Tom Malone, who often sings with us in Michigan (he lives in East Lansing, where his wife is attending Michigan State) was everywhere, doing everything: leading a wonderful class on Marcus Cagle and another on the Reese Brothers, all of whom are composers represented in the Sacred Harp; prompting Eugene for PBC tunes; singing new compositions with his eastern friends; getting the young men to sing a special sequence at the Wednesday evening session. Alas! His true colors came out, and I’m sure we’ll lose him to the east when his wife finishes her studies. But we *will* enjoy him while he’s here.
Judy Hauff of Chicago, our Midwest Sacred Harp doyen, was asked to teach, and she did a great job — she’s the one who taught the classes that helped me understand shuffling and the raised sixth, with lots of good examples and vast knowledge.
I got to meet several people I’ve only known electronically, including John Plunkett (who led a great session on another composer, King) and Karen Willard. I had a great conversation with Aldo Ceresa and Jesse Pearlman Karlsberg about composing (they are writing some really good stuff, as are others out east). My friend Teri Barbour from California was at camp, and it was a joy to have here there (I should have stood up with her when the California singers were recognized, but I was in Michigan mode). Several other ‘worthies’ were in attendance in part or in whole, including Richard DeLong (who lead a very good class on keying), Jeff and Shelbie Sheppard, Hugh McGraw and Terry Wooten. I hadn’t met Wooten or McGraw or the Sheppards before, so this was a honor, really.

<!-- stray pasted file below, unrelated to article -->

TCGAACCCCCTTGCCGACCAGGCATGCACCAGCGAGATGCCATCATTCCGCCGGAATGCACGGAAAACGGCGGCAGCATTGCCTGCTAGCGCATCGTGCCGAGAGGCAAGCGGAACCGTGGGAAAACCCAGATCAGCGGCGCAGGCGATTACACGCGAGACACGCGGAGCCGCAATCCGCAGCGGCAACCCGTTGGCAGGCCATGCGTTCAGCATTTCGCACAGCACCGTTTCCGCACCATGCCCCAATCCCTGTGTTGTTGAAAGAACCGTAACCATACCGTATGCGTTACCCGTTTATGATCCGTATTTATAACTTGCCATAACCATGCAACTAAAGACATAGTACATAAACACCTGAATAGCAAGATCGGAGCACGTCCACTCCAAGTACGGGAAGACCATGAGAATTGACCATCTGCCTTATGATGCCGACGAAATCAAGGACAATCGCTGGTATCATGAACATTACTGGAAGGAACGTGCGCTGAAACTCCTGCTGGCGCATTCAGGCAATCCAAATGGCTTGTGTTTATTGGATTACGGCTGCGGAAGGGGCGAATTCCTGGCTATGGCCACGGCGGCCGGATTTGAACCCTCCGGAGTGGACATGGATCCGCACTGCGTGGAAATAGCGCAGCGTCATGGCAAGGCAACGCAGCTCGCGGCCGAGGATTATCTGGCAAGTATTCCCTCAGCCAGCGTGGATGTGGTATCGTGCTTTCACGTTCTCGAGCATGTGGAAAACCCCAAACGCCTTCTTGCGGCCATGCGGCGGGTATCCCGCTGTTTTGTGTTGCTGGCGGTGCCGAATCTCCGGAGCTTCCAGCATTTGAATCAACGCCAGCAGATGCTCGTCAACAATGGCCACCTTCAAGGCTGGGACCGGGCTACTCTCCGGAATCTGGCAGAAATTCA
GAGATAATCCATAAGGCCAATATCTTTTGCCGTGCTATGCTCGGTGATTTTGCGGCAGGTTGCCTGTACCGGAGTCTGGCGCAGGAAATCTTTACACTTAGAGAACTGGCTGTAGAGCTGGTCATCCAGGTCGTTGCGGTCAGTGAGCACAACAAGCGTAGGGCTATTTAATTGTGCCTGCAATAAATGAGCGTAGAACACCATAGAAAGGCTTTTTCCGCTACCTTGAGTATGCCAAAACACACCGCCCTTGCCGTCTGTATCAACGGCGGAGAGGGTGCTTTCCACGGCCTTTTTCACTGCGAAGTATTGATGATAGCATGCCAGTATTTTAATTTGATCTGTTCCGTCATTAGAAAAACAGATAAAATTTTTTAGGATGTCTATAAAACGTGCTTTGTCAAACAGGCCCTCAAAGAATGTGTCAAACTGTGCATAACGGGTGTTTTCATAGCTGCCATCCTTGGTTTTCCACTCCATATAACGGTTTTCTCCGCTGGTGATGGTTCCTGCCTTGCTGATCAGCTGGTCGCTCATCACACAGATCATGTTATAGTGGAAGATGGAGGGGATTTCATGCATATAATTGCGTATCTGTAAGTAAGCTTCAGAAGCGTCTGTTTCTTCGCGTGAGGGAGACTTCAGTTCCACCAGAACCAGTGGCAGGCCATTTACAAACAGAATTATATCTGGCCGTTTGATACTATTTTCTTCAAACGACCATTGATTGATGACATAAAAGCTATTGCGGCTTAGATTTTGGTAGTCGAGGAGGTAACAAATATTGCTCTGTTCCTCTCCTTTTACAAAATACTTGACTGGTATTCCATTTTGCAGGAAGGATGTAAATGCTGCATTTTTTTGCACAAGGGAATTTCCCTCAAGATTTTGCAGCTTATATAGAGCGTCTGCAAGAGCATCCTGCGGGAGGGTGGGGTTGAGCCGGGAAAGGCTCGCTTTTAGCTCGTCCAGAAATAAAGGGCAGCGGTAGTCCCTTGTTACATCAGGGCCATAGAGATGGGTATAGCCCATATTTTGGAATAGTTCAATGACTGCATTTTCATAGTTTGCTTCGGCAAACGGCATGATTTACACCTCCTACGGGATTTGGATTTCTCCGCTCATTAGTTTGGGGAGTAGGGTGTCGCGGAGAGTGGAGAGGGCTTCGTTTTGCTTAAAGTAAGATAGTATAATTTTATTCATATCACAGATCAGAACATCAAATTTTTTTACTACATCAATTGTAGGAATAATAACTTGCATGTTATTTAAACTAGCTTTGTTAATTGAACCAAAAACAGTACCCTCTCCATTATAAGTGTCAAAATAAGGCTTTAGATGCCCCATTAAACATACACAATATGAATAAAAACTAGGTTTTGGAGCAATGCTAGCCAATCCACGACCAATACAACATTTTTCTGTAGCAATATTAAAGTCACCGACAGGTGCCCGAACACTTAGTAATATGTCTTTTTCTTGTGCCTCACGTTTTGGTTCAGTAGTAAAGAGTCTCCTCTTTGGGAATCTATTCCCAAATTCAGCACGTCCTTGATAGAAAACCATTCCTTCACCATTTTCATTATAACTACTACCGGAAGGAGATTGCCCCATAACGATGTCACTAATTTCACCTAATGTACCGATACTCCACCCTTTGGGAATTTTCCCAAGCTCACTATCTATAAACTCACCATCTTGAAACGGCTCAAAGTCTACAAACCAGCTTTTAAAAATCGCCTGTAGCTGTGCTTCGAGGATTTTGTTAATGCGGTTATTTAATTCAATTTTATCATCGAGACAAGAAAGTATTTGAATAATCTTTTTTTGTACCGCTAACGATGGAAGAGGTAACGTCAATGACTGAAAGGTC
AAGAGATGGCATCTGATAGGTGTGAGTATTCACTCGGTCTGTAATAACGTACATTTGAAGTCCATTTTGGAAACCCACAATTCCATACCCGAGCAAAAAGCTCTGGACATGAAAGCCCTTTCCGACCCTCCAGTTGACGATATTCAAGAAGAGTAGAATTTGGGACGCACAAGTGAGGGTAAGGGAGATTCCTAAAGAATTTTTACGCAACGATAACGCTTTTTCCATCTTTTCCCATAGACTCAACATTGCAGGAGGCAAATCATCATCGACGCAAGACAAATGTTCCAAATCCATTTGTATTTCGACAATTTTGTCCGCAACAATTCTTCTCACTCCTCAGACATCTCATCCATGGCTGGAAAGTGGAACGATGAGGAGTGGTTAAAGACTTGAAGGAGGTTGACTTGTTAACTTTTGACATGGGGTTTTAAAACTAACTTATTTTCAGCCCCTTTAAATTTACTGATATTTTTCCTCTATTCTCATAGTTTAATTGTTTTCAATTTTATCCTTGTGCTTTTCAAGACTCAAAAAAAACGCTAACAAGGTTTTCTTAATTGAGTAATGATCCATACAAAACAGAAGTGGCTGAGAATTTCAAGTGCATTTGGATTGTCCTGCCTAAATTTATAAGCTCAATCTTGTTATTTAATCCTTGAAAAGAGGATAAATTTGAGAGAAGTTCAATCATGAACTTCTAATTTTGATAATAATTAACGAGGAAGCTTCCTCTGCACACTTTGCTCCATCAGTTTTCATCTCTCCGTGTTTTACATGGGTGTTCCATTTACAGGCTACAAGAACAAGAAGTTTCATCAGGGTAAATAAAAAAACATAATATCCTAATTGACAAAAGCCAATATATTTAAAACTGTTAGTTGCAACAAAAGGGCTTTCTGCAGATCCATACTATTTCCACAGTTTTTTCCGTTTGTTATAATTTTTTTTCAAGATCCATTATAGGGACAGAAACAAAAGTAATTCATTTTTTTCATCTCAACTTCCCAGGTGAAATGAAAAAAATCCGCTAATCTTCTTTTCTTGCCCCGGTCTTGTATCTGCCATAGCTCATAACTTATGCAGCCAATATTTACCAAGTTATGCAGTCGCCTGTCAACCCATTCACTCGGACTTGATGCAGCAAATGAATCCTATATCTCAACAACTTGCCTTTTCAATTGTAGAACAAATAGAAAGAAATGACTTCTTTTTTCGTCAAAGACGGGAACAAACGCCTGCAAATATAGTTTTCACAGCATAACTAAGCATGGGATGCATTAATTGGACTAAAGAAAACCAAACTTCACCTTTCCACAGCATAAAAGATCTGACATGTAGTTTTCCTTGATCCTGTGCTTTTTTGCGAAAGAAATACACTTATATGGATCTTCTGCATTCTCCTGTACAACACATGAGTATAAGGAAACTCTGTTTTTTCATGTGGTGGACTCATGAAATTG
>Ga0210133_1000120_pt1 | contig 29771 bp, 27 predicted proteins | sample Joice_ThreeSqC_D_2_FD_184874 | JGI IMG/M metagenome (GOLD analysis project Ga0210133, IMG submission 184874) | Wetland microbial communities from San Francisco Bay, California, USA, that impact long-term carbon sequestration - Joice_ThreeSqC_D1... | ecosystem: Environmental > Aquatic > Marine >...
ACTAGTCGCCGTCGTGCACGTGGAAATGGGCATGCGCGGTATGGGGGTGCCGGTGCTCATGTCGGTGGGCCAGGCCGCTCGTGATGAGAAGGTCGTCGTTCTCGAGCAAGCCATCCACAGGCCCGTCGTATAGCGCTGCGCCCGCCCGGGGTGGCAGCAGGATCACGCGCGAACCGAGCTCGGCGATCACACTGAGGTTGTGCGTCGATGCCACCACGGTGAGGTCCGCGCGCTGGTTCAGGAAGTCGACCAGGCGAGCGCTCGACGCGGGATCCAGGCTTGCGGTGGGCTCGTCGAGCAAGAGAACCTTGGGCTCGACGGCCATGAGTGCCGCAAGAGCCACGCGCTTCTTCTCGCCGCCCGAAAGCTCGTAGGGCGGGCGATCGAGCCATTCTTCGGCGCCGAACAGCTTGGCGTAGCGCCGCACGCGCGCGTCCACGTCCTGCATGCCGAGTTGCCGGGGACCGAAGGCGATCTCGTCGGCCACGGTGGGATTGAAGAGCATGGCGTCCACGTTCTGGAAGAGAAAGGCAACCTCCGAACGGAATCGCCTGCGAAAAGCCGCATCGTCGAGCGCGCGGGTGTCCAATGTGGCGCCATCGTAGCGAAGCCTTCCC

David Ivy, who organized the camp, did an outstanding job, as usual — he is an amazing organizer and effective advocate for shape-note singing, and a genuinely nice man; a mensch. His wife, Karen, was the men’s counselor (although I didn’t have much interaction with her). Matt Hinton, who recently did a documentary on the Sacred Harp, spoke (eventually, effectively) on the ‘Theology of the Sacred Harp’ at the opening session.
After three and a half full days of classes and singing, there was only one thing to do–sing some more at the first annual singing at the Schoals Flats Primitive Baptist Church south of Atlanta. After a camp where we emphasized technique and doing things correctly, it was nice to just *sing* again — although I was much more conscious of rhythm, pitch and mode as a result of camp. I got to sing next to Matt Hinton and Justin Squizzero. Our voices were pretty tired, but my voice came in after about an hour (and some prodding by Richard De Long, who was keying) and things went pretty well.
Meanwhile, Bess and the girls went into Atlanta to visit Ebenezer Baptist Church (Martin Luther King’s church) and the MLK mausoleum and civil rights museum.
And then, the long ride home. We left Rachel off at South Bend where her father was waiting, dropped Emma off at home, picked up the dogs from the kennel (they were *very glad* to see us), and started back into our lives in Kalamazoo. It was a very full, very fulfilling time away.